Let It Go
by Scott Hagan
He was paradox personified. All the early exit polling looked strong. The right man with the right look appeared to be living in the right moment. His leadership measurables were legitimate, all pointing to a storied career of extraordinary success. Everyone, including Samuel, felt his life would be meteoric. Yet in collapse and death, Saul was the new metaphor for wasted potential.
None of us want our leadership life chronicled in the Bible — of that I am sure. But Saul was as close to a can’t-miss guarantee as you will find in Scripture. He was well-versed and well-raised. No one looked more postured for long-term success.
But soon after his inauguration as king of Israel, the scepter with all its privileges and pressures sucked and seduced the promise right out of Saul. Like all epic failures in life, this was not the first mistake that cost Saul. It was his second. More specifically, it was his inability to regroup during those tiny “spaces of grace” that God often provides for us between mistake number one and mistake number two.
I have rarely seen a leader obliterate his influence after one mishap, though I guess it is possible. Instead, it seems to come apart after a series of follow-up mistakes. This is why having the capacity to regroup, rethink, and reconnect before the waters get too deep is a must-have skill set for every leader who desires sustainability.
Somewhere Saul started to believe God had given him a free pass, that he was not bound by everyday accountabilities. Such things are for the powerless or the unenshrined. This uniquely deceptive “leadership lie,” along with the strain of palace and military administration, became weightier than the clear assigned purpose he carried over his heart. Gone was the humility that made him so attractive. At the end of every passing day, Saul seemed to take one more step farther away from the initial strength of God’s voice that was directing his life. And remember, our life is our leadership; they are inseparable. Saul thought differently.
Now a jealous man — a man of civil war — Saul sought to shed family blood. David was becoming all that Saul was losing. But instead of humbling himself, Saul repeats the same error he committed in his relationships with Samuel. Instead of awakening and change, he seeks to salvage his scepter and reputation through politics. Two things drove Saul: damage control and the destruction of his opponent. Saul was now the bodyguard for his own toxic self-concept. A mere ghost of his former leadership self, he spent his remaining days drawing targets on David. David’s sin?
The grudge match between Saul and David has many sequels in the modern church. Though few are capable of recognizing and abandoning them, they too lead like Saul — driven of course by their own anxieties toward another leader whom they see succeeding at their expense. Saul created the conditions for his demise by not recognizing God’s space of grace through Samuel after his first misstep. Once those conditions were in place, all the devil had to do was scratch Saul’s flesh with one song, “Saul has slain his thousands, and David his ten thousands” (1 Samuel 18:7).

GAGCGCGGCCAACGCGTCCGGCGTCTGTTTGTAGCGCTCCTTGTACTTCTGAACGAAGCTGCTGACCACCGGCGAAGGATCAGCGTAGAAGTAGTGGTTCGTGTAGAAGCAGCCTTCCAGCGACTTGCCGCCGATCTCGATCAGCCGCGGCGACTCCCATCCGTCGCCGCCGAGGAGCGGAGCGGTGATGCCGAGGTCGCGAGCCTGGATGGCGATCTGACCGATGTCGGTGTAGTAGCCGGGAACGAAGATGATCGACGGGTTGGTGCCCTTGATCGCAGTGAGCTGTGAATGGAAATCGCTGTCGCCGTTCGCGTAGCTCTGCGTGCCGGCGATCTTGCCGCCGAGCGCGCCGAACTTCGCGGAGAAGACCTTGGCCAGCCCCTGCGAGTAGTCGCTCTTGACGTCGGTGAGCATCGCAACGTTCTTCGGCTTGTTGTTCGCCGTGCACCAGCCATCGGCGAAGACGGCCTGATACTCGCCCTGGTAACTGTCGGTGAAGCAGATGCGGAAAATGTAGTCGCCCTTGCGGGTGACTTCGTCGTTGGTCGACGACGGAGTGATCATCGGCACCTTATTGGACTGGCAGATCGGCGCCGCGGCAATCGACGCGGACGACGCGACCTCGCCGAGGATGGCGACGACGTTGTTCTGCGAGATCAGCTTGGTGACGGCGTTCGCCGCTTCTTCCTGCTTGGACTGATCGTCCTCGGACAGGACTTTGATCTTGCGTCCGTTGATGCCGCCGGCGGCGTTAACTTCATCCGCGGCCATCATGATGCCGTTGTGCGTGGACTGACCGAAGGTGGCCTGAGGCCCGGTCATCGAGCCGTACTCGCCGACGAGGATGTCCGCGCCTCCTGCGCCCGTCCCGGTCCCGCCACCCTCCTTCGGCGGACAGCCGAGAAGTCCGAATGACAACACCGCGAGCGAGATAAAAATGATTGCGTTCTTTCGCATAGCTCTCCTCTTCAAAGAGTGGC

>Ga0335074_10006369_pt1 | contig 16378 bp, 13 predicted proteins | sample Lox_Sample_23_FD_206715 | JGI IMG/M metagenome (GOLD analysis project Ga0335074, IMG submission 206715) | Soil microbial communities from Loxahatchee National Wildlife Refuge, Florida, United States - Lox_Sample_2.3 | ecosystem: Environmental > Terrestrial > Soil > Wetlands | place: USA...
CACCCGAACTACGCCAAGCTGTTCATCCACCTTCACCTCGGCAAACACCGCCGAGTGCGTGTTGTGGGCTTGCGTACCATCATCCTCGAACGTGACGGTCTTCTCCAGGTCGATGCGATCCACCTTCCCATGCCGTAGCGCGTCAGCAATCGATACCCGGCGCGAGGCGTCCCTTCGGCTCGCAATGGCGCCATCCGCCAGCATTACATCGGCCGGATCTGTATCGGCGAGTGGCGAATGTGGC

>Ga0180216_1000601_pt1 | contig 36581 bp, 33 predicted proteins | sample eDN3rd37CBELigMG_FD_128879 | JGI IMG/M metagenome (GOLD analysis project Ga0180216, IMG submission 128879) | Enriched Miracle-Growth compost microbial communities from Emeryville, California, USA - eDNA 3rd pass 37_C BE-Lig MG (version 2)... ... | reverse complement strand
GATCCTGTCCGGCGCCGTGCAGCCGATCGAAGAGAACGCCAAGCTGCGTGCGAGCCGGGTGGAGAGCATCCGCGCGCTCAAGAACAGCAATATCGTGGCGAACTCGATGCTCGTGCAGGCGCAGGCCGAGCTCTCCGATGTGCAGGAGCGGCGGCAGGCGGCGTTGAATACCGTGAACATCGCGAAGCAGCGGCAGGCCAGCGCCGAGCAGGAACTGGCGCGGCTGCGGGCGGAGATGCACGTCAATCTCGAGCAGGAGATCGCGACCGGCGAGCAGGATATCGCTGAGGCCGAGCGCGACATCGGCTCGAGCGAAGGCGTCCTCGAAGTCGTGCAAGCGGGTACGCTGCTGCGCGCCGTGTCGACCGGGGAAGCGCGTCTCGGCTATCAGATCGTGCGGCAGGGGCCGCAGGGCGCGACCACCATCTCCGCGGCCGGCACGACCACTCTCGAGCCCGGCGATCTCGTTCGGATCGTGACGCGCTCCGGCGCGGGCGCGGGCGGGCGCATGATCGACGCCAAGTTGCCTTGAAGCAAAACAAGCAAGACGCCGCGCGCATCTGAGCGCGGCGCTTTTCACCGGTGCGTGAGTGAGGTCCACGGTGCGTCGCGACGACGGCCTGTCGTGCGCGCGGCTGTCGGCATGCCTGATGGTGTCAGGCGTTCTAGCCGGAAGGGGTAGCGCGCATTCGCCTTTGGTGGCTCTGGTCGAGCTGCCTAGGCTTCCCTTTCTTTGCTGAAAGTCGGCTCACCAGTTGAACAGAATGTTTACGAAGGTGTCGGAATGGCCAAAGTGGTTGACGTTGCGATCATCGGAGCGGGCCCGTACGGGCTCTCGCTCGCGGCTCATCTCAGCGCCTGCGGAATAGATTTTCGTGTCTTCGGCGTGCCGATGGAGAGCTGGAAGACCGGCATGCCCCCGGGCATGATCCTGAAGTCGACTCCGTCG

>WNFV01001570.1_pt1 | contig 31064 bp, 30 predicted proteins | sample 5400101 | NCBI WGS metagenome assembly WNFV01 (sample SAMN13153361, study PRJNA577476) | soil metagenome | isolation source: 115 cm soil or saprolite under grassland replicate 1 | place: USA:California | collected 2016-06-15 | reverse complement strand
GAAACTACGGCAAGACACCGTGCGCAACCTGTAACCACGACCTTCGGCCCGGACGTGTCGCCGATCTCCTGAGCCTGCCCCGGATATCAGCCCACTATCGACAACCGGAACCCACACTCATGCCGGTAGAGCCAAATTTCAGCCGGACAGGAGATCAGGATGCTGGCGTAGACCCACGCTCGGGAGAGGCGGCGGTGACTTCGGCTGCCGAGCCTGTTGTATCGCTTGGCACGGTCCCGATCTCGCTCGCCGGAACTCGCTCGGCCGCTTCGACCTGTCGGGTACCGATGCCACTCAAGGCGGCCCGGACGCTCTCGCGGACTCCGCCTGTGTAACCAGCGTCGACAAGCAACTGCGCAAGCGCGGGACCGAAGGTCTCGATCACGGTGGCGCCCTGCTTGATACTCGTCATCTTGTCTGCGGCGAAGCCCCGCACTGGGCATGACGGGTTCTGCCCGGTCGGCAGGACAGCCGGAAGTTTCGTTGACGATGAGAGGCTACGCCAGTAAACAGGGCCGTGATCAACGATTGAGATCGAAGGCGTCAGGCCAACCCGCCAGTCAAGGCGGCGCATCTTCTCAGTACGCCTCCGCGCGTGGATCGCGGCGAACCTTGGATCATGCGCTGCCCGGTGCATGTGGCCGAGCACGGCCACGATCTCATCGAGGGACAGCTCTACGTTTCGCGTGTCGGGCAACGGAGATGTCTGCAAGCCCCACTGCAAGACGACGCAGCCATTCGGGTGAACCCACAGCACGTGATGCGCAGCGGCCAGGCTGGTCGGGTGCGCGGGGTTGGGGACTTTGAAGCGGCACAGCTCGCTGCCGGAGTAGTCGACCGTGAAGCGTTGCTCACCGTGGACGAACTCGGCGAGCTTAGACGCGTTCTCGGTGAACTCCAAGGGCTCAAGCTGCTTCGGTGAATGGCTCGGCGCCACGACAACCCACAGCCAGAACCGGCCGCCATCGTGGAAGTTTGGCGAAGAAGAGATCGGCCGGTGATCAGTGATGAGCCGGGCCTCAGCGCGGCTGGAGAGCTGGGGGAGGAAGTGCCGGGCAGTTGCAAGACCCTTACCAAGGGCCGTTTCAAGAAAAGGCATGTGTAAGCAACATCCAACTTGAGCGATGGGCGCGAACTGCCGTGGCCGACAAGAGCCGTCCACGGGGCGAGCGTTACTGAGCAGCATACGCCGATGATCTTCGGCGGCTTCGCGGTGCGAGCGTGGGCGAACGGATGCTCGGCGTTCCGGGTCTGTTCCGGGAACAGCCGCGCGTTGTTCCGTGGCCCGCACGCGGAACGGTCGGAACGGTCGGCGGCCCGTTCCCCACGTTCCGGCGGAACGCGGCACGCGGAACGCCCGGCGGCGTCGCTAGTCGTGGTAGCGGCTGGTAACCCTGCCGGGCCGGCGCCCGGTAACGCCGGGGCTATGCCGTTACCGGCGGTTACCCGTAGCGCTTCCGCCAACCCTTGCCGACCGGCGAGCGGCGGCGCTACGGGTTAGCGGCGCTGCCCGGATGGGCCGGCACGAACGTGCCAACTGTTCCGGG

The scratch then festered. It became diseased. God chose to amputate.
Leadership resentment rarely, if ever, aims its arrow at someone living out his purpose in an entirely different field from our own. Real leadership resentments are usually aimed at those who are redeeming what we have squandered. David was not spitefully stealing away the personal greatness of Saul. He just faithfully served and stewarded the chips that fell his way. Saul, having forsaken the presence of God by choosing to trust in pretense, could only watch in paranoia as the young David made all the right moves in the sight of God.
David made catastrophic mistakes with his life. But between mistake one and mistake two he chose a different response. He regrouped and ultimately regained his leadership momentum. He kept his conscience tender and well-positioned beneath the loving lordship of Jehovah. We see this trait during this grudge match with Saul.
Urged by others to do what had been done to him — to spare no mercy and do to Saul what he had done to the lion and the bear. With those choices before him, David chooses the unthinkable. This was the moment to free himself from the fugitive life and end it right here and now. The prey, David, had the predator, Saul, cornered. Saul’s back was turned, he was in a vulnerable position; strike now or forever regret letting this moment pass.
But instead of dismembering Saul’s body, David dismembered his garment — but only a corner. That cut convicted David so deeply he quickly sought to make full remedy for his sin. He was already demonstrating the disposition that would one day bring him back to his sensibilities after sexual encounters with Bathsheba and the mob-like execution of her husband.
We need to live likewise, paying full attention to the details of our heart and to the relationships that define our life. If not, we will not beat the odds and live as a sustainable leader. Jealousy and bitterness in a leader’s soul will drive him off the cliff. A final audit of Saul shows how a man driven by image instead of integrity bids his farewell. His beautiful, promising beginning died ugly. Not because God failed in grace, for David proves otherwise. Saul failed the most basic Kingdom lesson. One Cain and Abel taught us as well. He simply wouldn’t let it go.
Lead free. Lead long.